Some other rates to compare to North Carolina’s 11.22 include Tennessee, 12.18; Virginia, 11.35; Florida, 14.2; Georgia, 17.59; South Carolina, 12.23; Kentucky, 12.24; and Maryland, 11.33.
Utah (less than 1), Texas (1.06) and Colorado (2.66) were at the bottom.
On raw numbers, Florida needed nearly 4,000 teachers – DeSantis suggested the number was 9,000 – and Georgia needed 3,112.
But outside of the core four – Mississippi, Alabama, Georgia and Florida – only Illinois and Arizona had more openings than North Carolina.
“I’m not sure where the researchers are getting their data on vacancies from, but in the 2020-21 State of the Teaching Profession Report, we reported approximately 3,000 vacancies on the 40th instructional day,” Rhoades wrote in the email. “Many of these get resolved as we progress through the school year, so the researchers might have looked at the data in a later part of the school year.
“Our report indicates that there was a 3.7% state vacancy rate in 2020-21 on the 40th instructional day. From my perspective, vacancies at the beginning of the school year have always been an issue; I’m not sure if we are seeing a difference in the rates or if we are seeing a difference in the reporting.”
Rhoades cited a report to the NC General Assembly that stated, among other issues:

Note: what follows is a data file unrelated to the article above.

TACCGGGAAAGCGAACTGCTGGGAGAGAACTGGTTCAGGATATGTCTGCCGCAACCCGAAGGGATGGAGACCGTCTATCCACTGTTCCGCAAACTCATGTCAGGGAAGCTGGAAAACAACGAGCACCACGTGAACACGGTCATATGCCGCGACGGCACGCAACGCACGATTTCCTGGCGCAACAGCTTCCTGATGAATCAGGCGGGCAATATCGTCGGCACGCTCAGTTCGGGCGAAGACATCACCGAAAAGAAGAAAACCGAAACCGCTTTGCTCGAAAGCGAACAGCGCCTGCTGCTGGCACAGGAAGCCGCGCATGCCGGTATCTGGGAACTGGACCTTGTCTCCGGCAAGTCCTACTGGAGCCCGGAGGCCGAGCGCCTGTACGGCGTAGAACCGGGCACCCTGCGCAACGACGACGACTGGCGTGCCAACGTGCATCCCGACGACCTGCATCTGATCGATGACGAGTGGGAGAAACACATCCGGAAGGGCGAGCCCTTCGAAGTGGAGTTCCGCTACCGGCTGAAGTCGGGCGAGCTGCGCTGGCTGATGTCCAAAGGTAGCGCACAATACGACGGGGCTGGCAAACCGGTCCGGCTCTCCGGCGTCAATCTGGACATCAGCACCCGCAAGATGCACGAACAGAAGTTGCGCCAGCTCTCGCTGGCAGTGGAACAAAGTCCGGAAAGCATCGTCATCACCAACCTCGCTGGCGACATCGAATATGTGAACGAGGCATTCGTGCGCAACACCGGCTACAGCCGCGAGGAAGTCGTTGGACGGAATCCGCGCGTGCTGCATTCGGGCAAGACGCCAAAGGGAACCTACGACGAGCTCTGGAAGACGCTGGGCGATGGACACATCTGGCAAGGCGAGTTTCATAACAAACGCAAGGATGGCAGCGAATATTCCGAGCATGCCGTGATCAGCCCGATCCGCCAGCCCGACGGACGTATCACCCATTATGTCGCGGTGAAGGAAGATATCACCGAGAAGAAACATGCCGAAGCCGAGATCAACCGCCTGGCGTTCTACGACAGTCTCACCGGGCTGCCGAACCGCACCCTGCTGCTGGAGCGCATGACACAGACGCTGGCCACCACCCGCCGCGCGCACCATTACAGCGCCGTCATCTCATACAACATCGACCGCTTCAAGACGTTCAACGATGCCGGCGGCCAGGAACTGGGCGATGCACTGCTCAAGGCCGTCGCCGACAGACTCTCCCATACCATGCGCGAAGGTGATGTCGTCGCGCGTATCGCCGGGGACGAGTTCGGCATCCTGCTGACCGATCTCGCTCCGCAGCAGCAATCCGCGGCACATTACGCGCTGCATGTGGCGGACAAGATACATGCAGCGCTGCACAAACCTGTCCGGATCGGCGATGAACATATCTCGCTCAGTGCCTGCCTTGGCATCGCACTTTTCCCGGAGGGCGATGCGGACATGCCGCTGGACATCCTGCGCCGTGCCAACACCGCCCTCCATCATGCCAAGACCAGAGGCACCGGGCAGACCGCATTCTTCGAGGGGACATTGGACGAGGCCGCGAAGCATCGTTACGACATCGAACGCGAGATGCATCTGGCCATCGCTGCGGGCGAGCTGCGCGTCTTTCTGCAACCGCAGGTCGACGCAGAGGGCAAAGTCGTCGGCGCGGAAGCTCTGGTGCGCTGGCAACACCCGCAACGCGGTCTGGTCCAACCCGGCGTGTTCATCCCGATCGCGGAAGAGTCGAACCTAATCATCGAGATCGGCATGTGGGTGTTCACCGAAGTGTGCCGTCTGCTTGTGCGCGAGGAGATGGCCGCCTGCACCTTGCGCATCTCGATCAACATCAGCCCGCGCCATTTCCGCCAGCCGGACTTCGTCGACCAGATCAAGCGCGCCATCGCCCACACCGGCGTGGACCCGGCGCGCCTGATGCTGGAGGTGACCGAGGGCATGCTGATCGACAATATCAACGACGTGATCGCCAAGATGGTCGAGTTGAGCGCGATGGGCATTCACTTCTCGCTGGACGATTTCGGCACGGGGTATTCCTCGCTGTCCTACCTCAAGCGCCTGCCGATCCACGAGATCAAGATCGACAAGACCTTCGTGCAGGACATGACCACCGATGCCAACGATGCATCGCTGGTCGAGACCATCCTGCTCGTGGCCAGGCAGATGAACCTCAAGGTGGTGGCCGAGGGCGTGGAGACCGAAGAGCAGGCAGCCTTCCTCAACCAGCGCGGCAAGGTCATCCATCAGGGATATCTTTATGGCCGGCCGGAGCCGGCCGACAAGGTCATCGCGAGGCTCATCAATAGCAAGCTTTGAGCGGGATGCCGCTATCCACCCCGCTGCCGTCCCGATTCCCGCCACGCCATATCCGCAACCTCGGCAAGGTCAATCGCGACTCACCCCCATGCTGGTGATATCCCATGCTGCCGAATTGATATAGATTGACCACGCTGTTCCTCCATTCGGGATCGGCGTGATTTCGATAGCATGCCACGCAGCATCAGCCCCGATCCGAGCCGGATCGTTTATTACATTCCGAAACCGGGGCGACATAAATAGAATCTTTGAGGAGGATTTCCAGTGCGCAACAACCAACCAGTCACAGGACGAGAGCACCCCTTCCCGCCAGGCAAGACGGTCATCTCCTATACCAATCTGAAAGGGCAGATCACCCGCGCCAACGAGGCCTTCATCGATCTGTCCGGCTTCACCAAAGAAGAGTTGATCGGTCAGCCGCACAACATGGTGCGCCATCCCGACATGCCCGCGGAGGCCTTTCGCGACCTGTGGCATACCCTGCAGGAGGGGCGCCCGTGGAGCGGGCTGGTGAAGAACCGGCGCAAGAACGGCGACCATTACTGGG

- North Carolina’s attrition rates “over time has been relatively stable. Our attrition rate typically hovers right around the 8% mark give or take, which equates to between 7,000-8,000 teachers every year. For context, this 7-8K is out of a workforce of about 95,000. “
- The latest data from March 2022 showed an 8.2% attrition rate for the 2020-2021 school year. “This is important because the numbers for the 2020-21 school year show that the state didn’t see a big surge in teachers leaving the classroom, at least in the first 12 months of the pandemic,” Rhoades wrote.
- “We recognize this data lags and therefore will look different when the report for 2021-22 becomes available (which will be in March of 2023).”
How to fill openings
That issue of filling openings has come under greater focus recently because Florida Gov. Ron DeSantis has suggested his state should hire untrained people, such as veterans (and their spouses), former law enforcement officers and first-responders, to fill classrooms.
His plan does not require a veteran/spouse to have a bachelor’s degree or even specialized training to earn a teaching certificate.
“They said, ‘You can’t just have any old warm body in the classroom.’ Look, as a veteran, I will tell you the people that serve our country are not just some warm body,” DeSantis told the Miami Herald.